While on vacation with my family last week in Long Beach, Washington, we visited a few locations celebrating the area’s history. As fond as I am of things of bygone eras, we stopped at museums, historical sites, homes open for tours by various historical societies and the like.
During an outings, I found a clothes wringer on display, proudly proclaiming its use in 1876. The labor-saving machinery is the mostly metal item on the bottom half of the image (above), bearing (upside down) “Lovell Mfg. Co.” and “Bicycle”, “Ball Bearing” and apparently a patent number. Two wooden rollers operate with a hand crank, and the tension is managed by a metal spring, saving significant effort in ringing excessive water out of freshly rinsed clothing.
Given my two most recent posts on 19th Century Washing Machines (where I mention manglers, rollers, and more) and Warsh: Grandmaâ€™s Receet (Washing/Laundry, Grannyâ€™s Recipe), I found myself quite interested in this device. Given the setup of this curious museum (see the following paragraphs), I had to snap a picture and enlarge it, in order to read the print on the wooden contraption, above. Surely it isn’t a laundry water extraction device…but what is it?
The print on that wooden device reads: “ANCHOR BRAND, ENCLOSED COG WHEEL, Patented May 5th, 1896, Prevent soiling of the clothes, and increase the durability of the rolls as no oil or dirt can come in contact with the rubber.” On the lower ‘rung’, “The hold fast clamps on this wringer will fasten to galvanized iron, wooden, and fibre tubs.” Sure enough, I see the clamps, but have NO idea how such a contraption was used. I’m certain my great-grandmother would either A) be most disappointed in me, or B) laugh until her ‘laugher’ broke.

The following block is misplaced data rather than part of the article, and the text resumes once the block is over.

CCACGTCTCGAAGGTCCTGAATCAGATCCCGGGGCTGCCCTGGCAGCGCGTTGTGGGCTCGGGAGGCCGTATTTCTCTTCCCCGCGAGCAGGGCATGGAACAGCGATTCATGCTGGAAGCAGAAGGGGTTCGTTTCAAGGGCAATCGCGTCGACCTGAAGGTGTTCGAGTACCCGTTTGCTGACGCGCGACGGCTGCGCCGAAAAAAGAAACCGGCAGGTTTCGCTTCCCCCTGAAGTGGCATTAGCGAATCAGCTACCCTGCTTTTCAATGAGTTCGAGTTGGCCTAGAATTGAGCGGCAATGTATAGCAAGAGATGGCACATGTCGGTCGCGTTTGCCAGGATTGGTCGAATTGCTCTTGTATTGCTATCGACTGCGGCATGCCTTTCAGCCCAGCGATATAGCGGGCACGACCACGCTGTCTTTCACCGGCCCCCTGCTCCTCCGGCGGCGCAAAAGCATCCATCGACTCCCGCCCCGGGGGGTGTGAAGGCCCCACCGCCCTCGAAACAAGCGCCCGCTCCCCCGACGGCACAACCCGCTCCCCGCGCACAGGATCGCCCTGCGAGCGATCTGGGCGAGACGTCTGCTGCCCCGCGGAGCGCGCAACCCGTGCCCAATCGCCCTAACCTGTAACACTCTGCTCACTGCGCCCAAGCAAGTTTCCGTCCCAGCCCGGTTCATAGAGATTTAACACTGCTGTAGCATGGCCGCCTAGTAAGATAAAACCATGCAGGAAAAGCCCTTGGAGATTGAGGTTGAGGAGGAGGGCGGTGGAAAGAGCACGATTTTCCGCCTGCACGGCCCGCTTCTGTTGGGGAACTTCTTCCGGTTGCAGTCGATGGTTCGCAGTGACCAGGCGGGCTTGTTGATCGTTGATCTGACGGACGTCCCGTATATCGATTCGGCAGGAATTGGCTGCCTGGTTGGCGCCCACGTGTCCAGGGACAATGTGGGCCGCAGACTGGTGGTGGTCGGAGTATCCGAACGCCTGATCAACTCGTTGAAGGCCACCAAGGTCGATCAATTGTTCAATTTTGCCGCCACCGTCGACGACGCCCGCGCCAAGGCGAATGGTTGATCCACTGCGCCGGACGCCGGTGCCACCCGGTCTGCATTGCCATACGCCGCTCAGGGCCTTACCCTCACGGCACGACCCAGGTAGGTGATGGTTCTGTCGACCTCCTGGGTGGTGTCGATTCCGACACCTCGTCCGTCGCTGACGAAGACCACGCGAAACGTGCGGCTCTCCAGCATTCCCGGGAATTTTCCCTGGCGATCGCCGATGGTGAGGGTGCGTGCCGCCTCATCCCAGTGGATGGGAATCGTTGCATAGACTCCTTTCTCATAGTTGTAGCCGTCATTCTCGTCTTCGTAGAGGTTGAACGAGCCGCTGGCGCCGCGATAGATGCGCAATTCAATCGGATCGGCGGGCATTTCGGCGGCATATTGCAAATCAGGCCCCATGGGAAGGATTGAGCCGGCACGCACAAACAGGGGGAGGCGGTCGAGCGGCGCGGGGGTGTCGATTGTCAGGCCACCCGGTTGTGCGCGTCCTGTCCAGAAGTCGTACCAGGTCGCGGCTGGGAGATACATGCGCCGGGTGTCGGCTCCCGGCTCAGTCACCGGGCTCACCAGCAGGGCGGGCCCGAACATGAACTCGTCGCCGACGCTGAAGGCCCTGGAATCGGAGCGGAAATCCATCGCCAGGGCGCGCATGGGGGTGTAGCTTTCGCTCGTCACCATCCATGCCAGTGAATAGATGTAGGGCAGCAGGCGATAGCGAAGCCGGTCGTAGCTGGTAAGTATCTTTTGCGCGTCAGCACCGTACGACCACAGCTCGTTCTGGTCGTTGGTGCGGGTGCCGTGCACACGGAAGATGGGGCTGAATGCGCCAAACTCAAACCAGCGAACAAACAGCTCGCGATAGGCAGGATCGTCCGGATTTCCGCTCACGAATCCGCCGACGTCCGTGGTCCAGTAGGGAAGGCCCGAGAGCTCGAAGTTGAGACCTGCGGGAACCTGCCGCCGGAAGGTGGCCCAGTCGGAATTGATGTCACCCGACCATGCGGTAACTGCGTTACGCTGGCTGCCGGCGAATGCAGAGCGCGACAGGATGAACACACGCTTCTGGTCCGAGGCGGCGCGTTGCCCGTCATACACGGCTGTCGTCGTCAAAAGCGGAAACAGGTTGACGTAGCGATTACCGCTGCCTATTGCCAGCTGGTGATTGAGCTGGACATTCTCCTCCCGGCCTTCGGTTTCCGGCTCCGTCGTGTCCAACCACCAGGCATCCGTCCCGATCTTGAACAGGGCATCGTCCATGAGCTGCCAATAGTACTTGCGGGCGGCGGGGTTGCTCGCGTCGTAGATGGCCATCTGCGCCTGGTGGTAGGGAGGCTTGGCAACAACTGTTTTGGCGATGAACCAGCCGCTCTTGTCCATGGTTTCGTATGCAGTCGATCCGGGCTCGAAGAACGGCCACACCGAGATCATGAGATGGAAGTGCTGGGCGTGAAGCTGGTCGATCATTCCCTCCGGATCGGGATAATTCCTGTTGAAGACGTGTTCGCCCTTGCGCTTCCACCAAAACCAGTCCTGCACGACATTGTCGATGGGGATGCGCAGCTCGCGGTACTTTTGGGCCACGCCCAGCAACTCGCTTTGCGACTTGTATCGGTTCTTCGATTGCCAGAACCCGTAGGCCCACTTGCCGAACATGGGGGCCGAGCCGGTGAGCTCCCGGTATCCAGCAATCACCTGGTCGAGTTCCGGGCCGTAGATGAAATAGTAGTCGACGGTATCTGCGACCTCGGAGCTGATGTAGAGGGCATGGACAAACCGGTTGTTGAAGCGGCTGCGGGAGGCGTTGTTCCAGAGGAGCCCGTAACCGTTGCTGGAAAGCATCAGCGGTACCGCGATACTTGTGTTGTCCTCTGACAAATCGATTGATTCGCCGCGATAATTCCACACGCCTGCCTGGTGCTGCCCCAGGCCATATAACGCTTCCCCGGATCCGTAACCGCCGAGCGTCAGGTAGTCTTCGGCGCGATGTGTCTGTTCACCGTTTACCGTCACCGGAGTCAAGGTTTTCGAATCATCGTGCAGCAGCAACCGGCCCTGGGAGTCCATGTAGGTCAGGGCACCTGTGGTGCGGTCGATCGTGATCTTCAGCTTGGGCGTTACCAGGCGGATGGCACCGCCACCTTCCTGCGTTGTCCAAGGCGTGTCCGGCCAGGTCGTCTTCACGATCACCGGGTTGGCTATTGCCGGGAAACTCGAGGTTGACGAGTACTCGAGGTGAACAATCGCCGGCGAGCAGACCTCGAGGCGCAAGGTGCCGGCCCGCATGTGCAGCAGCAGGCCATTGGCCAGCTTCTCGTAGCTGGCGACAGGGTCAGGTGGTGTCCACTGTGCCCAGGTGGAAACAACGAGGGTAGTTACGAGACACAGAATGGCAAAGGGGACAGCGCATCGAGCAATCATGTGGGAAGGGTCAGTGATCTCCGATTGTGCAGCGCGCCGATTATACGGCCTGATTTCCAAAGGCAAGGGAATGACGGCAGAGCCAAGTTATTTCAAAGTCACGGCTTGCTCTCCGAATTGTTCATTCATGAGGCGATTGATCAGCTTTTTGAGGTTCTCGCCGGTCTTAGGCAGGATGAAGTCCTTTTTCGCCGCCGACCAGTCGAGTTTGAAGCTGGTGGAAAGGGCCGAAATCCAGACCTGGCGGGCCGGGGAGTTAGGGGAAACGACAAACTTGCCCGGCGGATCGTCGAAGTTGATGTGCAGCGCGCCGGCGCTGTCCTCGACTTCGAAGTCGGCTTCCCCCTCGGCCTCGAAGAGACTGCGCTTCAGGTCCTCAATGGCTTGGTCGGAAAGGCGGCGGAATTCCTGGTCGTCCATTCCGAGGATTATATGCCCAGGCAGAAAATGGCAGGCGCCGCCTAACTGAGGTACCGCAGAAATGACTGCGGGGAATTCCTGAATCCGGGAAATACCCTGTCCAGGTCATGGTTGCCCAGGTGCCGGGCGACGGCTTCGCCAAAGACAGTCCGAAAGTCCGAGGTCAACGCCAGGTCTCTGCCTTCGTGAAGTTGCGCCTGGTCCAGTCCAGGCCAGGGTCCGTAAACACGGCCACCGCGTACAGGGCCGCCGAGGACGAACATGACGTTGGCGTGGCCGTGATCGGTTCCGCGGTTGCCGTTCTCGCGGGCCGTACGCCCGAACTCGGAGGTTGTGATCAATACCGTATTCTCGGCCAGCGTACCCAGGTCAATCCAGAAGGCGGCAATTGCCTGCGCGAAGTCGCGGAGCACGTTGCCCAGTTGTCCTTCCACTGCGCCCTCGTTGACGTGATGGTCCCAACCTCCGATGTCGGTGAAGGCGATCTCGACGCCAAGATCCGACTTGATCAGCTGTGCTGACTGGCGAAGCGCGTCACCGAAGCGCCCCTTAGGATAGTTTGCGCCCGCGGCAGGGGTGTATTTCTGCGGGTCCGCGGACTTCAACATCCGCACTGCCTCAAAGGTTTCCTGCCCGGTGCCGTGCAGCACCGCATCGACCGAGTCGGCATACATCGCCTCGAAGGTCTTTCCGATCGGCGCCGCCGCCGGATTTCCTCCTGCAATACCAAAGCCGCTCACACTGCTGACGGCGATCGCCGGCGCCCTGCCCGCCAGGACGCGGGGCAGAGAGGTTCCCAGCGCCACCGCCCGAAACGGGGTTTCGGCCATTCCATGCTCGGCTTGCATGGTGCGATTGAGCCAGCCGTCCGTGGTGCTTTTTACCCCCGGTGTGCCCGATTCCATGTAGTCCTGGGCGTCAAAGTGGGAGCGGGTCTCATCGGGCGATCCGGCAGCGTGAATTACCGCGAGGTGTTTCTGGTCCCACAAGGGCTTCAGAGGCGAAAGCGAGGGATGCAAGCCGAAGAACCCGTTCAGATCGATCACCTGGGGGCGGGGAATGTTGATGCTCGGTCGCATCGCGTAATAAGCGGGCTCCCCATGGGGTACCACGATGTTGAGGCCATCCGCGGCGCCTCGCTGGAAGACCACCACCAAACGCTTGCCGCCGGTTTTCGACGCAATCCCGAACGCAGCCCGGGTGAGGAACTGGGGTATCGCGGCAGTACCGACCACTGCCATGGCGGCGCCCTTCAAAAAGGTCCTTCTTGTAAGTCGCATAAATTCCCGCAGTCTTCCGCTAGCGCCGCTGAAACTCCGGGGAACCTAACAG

It took looking things up with a Google search, but sure enough, that wooden thingie is also a ‘hand-(operated) clothes wringer’.
If you’re ever in the general area of this Long Beach Peninsula, stop by Marsh’s Free Museum, Established 1921 (as posted on storefront) or 1935 (as posted on their website), keep your eyes on the ceilings, rafters, and generally above-the-shelves walls, and see if you can’t spot these fabulous specimens of laundry of yesteryear.
One more prize specimen spotted during this museum foray. (Ignore the Ladies’ Circle Comb.) Take a peek at the Handmade Iron, circa 1836. Someone forged that iron out of… iron… (a blacksmith?) and heated it on a wood burning stove top on ironing day. Well-to-do housekeepers had two: one to use and one to reheat. Note the lack of a heat-proof handle. The user would likely need something to protect her hand (did they have pot holders then?). I just can’t see an apron providing adequate heat protection.
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Copyright Â© 2015 Kristin Holt, LC